On Tuesday, the Harper Conservative government decided with its majority in the Canadian House of Commons to engage Canada in the U.S.-led mission against ISIS. In so doing, the Canadian government will carry out a mix of air strikes, surveillance, training and humanitarian aid. The mission is meant to last six months, but will be subject to assessment and review within that period. There is, however, the possibility that it could be extended or expanded.
The New Democratic Party (NDP) and the Liberals opposed the move. As requested, the opposition was able to have a full-throated debate, as a sovereign and healthy democracy should.
Prime Minister Stephen Harper made the case for the ISIS mission using arguments similar to those of U.S. President Barack Obama. Given its senseless violence and genocidal actions, the Islamic State of Iraq and Syria (ISIS) is a brutal, murderous force that has a total disregard for the rule of law and basic humanitarian principles. With some ISIS recruits coming from Western countries such as Canada, Harper argued that it has become imperative for the Canadian government to either collaborate with the coalition abroad or face a more serious problem at home with homegrown terrorism.
The mission is UN-sanctioned, and involves over 50 countries, including key Arab states and our traditional allies, such as the U.S., France and Great Britain. Doing nothing would have been unthinkable: on this, most Canadians could agree. The real question was to determine the nature and the extent of Canadian involvement.
Considering the nature of the ISIS threat and the need for Canada to remain in conformity with its traditional international responsibilities and values, the Harper government argued for a measured and circumscribed approach. The motion passed by the Conservative majority is clearly not a blank check. On this point, the opposition parties and their spokespeople deserve some credit.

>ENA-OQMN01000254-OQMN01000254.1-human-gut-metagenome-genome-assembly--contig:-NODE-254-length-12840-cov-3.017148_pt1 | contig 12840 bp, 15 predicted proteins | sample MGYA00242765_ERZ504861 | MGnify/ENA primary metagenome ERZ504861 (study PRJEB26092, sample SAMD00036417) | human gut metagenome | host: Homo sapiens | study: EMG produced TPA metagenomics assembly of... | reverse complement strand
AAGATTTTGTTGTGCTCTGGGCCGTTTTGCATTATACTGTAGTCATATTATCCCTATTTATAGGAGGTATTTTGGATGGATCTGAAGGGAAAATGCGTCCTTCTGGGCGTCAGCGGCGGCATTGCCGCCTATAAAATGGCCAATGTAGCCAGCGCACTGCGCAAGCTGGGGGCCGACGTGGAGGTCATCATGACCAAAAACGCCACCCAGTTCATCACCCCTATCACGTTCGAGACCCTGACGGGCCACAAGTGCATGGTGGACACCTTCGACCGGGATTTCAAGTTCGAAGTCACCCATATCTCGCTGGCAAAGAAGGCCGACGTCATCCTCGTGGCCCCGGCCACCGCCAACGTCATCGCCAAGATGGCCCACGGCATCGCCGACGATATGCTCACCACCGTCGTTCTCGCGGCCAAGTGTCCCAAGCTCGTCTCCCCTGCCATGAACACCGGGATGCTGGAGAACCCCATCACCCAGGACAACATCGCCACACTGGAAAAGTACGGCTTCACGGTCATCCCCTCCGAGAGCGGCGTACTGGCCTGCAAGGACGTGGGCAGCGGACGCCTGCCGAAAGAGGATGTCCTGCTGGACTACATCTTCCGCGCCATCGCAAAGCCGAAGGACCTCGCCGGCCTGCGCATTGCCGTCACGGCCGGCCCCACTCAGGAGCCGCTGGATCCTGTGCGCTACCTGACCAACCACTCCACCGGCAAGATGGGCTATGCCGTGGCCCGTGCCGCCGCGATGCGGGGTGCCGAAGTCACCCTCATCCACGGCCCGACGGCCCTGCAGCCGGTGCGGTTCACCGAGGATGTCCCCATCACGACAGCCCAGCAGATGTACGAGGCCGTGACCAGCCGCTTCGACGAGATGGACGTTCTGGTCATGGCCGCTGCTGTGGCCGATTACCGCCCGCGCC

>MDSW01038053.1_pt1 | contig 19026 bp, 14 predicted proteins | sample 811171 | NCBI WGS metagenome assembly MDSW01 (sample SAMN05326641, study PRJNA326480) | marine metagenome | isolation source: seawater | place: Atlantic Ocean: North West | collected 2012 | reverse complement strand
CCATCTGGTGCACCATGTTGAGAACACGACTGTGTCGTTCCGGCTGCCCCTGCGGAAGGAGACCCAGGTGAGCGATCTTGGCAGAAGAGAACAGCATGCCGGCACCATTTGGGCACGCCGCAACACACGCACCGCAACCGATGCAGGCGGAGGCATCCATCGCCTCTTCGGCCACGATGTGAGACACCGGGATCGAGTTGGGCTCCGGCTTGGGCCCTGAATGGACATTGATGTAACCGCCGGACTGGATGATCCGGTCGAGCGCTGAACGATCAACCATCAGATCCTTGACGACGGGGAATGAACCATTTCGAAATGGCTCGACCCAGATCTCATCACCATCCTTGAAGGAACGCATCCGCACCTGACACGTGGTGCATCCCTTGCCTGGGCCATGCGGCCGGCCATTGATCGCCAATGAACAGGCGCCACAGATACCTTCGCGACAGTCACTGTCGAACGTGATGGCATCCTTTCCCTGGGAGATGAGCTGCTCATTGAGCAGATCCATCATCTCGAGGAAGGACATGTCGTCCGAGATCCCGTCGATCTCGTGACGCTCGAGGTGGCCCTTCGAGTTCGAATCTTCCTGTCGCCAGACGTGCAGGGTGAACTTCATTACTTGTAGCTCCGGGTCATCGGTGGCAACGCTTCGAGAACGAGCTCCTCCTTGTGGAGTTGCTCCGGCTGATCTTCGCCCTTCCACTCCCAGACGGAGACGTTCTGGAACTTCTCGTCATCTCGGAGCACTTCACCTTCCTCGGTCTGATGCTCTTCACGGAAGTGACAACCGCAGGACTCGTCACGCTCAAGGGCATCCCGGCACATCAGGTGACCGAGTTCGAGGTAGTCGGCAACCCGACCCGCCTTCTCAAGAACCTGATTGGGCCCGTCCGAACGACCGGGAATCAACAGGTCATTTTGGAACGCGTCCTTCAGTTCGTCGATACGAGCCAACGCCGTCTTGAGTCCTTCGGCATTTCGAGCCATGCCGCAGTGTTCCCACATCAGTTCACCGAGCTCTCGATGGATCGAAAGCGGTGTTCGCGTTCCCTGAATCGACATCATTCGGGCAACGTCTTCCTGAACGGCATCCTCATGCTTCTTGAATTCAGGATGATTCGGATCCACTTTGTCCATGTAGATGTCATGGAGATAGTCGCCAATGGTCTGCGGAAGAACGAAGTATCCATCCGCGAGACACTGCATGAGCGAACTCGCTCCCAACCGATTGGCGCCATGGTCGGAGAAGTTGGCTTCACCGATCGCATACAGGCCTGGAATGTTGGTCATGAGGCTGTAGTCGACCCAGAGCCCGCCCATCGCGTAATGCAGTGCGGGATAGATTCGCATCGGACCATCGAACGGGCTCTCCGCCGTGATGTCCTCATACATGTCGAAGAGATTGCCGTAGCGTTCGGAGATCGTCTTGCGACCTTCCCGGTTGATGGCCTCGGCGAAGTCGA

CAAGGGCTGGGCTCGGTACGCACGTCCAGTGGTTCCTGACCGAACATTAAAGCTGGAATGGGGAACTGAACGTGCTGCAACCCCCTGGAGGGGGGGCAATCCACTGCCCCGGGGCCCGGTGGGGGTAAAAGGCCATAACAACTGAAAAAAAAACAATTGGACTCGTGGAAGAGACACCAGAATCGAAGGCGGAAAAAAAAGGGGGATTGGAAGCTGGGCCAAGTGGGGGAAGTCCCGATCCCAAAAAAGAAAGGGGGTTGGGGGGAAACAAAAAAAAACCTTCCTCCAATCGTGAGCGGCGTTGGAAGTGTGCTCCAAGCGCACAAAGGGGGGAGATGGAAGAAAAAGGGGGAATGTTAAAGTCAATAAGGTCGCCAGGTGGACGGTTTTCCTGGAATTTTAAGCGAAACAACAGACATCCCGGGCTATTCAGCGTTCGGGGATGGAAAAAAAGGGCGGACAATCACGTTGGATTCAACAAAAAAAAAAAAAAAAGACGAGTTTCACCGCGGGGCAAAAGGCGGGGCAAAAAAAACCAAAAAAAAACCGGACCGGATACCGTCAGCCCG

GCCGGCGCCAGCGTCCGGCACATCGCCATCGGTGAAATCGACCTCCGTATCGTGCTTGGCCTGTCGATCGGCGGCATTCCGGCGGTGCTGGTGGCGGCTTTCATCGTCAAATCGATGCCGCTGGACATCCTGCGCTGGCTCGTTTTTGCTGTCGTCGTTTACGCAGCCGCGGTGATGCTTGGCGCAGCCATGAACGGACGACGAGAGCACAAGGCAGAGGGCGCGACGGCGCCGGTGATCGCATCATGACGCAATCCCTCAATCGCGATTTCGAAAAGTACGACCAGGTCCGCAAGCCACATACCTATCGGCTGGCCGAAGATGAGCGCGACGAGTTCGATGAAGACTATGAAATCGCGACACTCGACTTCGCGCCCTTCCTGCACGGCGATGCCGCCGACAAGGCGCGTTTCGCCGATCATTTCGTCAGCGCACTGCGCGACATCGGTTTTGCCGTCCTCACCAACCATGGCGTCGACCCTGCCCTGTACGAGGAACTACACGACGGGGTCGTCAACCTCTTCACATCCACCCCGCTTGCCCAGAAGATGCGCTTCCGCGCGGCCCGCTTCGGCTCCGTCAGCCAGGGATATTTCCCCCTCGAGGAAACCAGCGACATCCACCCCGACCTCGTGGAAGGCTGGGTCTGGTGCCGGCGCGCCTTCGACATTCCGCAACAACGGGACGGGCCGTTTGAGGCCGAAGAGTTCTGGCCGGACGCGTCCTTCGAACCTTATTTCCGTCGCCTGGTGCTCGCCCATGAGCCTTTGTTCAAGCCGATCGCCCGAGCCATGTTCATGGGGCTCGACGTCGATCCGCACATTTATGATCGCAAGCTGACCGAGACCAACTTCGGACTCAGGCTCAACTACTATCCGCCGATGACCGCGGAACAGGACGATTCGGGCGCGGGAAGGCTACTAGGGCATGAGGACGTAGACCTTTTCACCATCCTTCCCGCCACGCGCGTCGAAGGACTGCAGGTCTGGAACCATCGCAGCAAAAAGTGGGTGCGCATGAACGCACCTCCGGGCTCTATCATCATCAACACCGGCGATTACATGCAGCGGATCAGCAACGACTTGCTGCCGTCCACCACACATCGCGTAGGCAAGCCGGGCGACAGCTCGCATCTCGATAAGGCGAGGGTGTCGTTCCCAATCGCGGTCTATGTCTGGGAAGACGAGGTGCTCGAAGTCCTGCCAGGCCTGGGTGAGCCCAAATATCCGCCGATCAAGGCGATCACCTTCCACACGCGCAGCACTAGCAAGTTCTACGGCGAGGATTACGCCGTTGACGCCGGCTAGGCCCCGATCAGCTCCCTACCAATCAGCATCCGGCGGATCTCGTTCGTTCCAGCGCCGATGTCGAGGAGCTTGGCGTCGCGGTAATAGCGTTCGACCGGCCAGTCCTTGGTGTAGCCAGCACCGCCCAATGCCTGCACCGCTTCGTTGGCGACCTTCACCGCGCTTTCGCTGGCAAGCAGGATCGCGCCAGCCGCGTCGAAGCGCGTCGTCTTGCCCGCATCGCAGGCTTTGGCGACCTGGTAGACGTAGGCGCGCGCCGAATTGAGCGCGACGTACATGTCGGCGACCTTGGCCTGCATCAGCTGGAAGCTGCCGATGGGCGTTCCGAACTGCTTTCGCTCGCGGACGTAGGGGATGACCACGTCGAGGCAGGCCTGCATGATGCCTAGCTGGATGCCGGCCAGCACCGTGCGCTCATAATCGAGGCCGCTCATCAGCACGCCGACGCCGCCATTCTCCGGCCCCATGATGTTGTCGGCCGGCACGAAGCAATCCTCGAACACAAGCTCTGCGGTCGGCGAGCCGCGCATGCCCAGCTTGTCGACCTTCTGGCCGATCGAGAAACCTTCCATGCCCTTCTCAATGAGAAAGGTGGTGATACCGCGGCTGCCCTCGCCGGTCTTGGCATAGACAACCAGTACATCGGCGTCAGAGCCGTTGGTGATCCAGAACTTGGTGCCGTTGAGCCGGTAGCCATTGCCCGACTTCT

The opposition made a case primarily for a military advisory role and humanitarian mission. Opposition Leader Tom Mulcair, faithful to NDP traditions and principles, understandably fears the risks of mission creep. However, it seemed clear from the outset that the NDP would not support an air combat component to the mission under any circumstances. Their vote against the Conservative motion was therefore expected and predictable.
The Liberals—who, under leader Justin Trudeau, happen to be flying high in polls for over a year—had to balance current political considerations with their past involvement in other conflicts regarding national security matters. After all, the Liberals governed for most of the twentieth century making decisions about nearly all international missions since World War II.
At the end of the day, Trudeau’s party sided with Mulcair and the NDP. It should be noted that some traditional Liberals, including former Foreign Affairs Minister Lloyd Axworthy (who held the post during the Chrétien years during the late 1990s) and the former interim leader Bob Rae, disagreed with the Liberals’ official opposition. One sitting Liberal member actually abstained, and former Liberal Senator Roméo Dallaire wanted actions beyond the Conservative motion.
There were no major differences of opinion regarding the substance of the decision to strike against ISIS—everyone agreed that something had to be done. The questions were: how and how much? However, it is somewhat regrettable that the House of Commons could not find common ground when troops were sent in harm’s way.
The irony is that Harper, so often depicted by his opponents as a Canadian version of the right-wing Republicans in the U.S., is following a course set by Obama and supported by another Canadian favorite: U.S. politician Hillary Clinton. Through it all, he seemed a reluctant warrior. Canadians like that.
This was not a replay of the 2003 decision regarding the Iraq War, where then-Opposition Leader Harper supported the Bush-led “coalition of the willing.” On this one, and given the circumstances, Harper chose the best course of action.